To this point, Karl Marx offered a system of government that has not worked well anywhere that it has been tried, at least so far. I took a college course on Marx many years ago, and I was impressed with many of his criticisms of capitalism. Some of those criticisms of capitalism are becoming apparent to most of us, as set forth in this article by Sean McElwee of Rolling Stone. Here are the headings:
1. The Great Recession (Capitalism’s Chaotic Nature)
2. The iPhone 5S (Imaginary Appetites)
3. The IMF (The Globalization of Capitalism)
4. Walmart (Monopoly)
5. Low Wages, Big Profits (The Reserve Army of Industrial Labor)
Marx was wrong about many things. Most of his writing focuses on a critique of capitalism rather than a proposal of what to replace it with – which left it open to misinterpretation by madmen like Stalin in the 20th century. But his work still shapes our world in a positive way as well. When he argued for a progressive income tax in the Communist Manifesto, no country had one. Now, there is scarcely a country without a progressive income tax, and it’s one small way that the U.S. tries to fight income inequality.
Here’s a related article by Jesse Myerson of Salon: “Why you’re wrong about communism: 7 huge misconceptions about it (and capitalism).” Here are the misconceptions:
1. Only communist economies rely on state violence.
2. Capitalist economies are based on free exchange.
3. Communism killed 110 million* people for resisting dispossession.
4. Capitalist governments don’t commit human rights atrocities.
5. 21st Century American communism would resemble 20th century Soviet and Chinese horrors.
6. Communism fosters uniformity.
7. Capitalism fosters individuality.
Myerson’s conclusion regarding misconception 7:
As a matter of fact, most of the greatest art under capitalism has always come from people who are oppressed and alienated (see: the blues, jazz, rock & roll, and hip-hop). Then, thanks to capitalism, it is homogenized, marketed, and milked for all its value by the “entrepreneurs” sitting at the top of the heap, stroking their satiated flanks in admiration of themselves for getting everyone beneath them to believe that we are free.
Barack Obama is seeking only skin-deep diversity when he chooses judicial nominees. 70% of judicial nominees come from the corporate sector and only 3.6 percent of the president’s nominees have a background in public interest organizations. Elizabeth Warren is concerned:
“Power is becoming more and more concentrated on one side,” she said. “Professional diversity is one way to insulate the courts from corporate capture.”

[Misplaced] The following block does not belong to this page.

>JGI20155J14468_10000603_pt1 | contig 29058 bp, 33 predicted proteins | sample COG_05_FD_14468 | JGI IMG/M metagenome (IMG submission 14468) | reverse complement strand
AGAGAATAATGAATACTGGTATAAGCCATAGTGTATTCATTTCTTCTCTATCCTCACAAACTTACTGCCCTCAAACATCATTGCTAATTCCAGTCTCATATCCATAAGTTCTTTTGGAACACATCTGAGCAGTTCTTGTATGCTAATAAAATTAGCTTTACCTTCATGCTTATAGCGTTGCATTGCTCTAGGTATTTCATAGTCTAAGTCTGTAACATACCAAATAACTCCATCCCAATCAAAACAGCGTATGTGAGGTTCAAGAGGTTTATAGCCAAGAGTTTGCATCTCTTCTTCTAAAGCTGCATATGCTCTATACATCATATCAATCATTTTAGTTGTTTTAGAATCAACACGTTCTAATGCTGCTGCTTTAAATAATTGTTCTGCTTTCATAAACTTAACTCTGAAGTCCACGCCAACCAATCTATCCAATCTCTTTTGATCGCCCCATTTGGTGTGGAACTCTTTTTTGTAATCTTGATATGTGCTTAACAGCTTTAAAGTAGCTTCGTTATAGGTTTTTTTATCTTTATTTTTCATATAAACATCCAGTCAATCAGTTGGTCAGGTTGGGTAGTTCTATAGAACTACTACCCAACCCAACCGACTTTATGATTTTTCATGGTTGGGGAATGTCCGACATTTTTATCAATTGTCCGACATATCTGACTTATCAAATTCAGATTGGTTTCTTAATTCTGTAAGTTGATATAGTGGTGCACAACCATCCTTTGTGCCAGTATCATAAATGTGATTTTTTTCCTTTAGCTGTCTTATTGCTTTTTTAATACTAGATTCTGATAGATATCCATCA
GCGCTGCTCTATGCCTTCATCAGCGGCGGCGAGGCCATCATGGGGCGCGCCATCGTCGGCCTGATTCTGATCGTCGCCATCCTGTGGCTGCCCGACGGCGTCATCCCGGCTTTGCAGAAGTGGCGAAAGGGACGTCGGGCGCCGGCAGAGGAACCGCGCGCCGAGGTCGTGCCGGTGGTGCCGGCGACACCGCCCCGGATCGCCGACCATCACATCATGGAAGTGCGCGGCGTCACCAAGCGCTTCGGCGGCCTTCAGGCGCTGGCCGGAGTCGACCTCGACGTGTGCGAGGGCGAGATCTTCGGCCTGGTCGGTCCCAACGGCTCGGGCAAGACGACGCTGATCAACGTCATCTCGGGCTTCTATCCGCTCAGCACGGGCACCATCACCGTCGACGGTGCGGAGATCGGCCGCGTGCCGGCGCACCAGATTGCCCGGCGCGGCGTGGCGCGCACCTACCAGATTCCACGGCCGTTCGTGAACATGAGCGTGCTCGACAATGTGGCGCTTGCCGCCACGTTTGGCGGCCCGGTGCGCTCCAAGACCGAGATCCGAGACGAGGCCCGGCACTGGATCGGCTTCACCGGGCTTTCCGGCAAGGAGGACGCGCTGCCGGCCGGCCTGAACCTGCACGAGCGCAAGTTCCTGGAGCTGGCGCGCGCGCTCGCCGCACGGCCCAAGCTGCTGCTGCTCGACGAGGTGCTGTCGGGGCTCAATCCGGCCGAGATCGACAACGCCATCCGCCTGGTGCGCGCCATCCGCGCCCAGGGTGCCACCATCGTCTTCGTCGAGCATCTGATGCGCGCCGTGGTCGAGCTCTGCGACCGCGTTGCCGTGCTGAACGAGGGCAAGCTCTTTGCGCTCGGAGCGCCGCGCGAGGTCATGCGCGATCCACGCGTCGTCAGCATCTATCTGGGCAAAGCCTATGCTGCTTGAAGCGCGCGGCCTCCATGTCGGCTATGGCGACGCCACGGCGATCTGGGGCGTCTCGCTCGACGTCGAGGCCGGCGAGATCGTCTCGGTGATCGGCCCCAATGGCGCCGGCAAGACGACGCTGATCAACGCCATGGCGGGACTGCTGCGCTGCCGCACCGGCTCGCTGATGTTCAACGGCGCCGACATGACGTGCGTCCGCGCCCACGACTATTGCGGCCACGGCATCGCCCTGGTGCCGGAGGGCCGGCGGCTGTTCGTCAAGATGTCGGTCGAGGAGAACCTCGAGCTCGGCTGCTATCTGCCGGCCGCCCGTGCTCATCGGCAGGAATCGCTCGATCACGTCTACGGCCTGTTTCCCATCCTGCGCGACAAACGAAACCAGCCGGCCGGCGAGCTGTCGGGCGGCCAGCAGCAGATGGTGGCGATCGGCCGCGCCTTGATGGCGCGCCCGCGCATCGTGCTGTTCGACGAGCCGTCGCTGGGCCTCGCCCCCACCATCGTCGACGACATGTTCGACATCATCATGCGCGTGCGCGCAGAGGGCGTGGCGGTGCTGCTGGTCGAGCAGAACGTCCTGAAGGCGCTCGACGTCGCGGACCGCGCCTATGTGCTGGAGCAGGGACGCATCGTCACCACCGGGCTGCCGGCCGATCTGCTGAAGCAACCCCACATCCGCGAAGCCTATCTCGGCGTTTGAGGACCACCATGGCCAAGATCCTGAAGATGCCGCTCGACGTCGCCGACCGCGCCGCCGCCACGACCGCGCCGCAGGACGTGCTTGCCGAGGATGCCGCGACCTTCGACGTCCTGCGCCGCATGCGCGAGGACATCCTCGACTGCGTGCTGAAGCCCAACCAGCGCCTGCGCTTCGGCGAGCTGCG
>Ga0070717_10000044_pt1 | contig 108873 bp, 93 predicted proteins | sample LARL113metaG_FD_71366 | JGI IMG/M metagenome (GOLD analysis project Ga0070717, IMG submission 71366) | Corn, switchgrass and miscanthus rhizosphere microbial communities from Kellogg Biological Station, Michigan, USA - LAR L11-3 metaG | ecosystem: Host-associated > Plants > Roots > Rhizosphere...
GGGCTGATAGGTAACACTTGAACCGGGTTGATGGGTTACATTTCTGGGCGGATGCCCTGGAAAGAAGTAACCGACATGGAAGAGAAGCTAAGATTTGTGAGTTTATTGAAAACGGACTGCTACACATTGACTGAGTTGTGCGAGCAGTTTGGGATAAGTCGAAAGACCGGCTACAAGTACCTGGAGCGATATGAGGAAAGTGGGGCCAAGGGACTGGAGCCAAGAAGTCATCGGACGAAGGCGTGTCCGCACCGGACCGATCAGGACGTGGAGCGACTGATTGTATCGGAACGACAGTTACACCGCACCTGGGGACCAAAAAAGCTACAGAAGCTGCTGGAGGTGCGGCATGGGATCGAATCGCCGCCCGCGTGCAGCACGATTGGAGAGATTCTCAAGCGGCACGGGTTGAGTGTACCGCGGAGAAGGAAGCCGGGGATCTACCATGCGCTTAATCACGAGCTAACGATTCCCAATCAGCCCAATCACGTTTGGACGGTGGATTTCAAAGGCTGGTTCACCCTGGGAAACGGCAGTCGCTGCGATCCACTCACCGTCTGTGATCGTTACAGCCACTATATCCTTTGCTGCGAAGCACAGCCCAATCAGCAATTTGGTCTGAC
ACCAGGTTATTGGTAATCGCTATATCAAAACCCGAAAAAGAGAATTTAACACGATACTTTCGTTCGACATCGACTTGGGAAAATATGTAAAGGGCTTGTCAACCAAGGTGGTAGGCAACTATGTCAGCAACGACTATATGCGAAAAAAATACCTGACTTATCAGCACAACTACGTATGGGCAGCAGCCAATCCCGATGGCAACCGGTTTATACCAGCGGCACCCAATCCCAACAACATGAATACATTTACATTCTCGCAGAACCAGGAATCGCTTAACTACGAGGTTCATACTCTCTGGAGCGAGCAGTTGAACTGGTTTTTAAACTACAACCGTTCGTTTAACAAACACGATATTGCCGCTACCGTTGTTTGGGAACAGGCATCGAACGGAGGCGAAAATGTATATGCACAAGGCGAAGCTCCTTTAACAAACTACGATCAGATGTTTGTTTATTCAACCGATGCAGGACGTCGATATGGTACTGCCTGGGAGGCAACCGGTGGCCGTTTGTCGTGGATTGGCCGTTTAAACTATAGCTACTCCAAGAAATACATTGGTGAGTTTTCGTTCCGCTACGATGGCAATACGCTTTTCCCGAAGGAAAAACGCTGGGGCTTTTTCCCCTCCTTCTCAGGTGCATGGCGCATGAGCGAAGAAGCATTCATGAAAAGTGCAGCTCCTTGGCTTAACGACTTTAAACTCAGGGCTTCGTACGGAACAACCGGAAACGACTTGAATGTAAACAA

Chris Hedges is difficult to read, but not because he is a bad writer. Rather, it is because he is not satisfied with official lies. Consider these observations of Hedges:
Our financial system—like our participatory democracy—is a mirage. The Federal Reserve purchases $85 billion in U.S. Treasury bonds—much of it worthless subprime mortgages—each month. It has been artificially propping up the government and Wall Street like this for five years. It has loaned trillions of dollars at virtually no interest to banks and firms that make money—because wages are kept low—by lending it to us at staggering interest rates that can climb to as high as 30 percent. … Or our corporate oligarchs hoard the money or gamble with it in an overinflated stock market. Estimates put the looting by banks and investment firms of the U.S. Treasury at between $15 trillion and $20 trillion. But none of us know. The figures are not public. And the reason this systematic looting will continue until collapse is that our economy [would] go into a tailspin without this giddy infusion of free cash.
Who has the strength to see problems as immense and as obvious as these? Not many people, but their are some.
Yet we, like Ahab and his crew, rationalize our collective madness. All calls for prudence, for halting the march toward economic, political and environmental catastrophe, for sane limits on carbon emissions, are ignored or ridiculed. Even with the flashing red lights before us, the increased droughts, rapid melting of glaciers and Arctic ice, monster tornadoes, vast hurricanes, crop failures, floods, raging wildfires and soaring temperatures, we bow slavishly before hedonism and greed and the enticing illusion of limitless power, intelligence and prowess.
This article by Matt Taibbi of Rolling Stone is a year old, but it really lays out the national fraud that we call “the bailout.” Here’s an excerpt: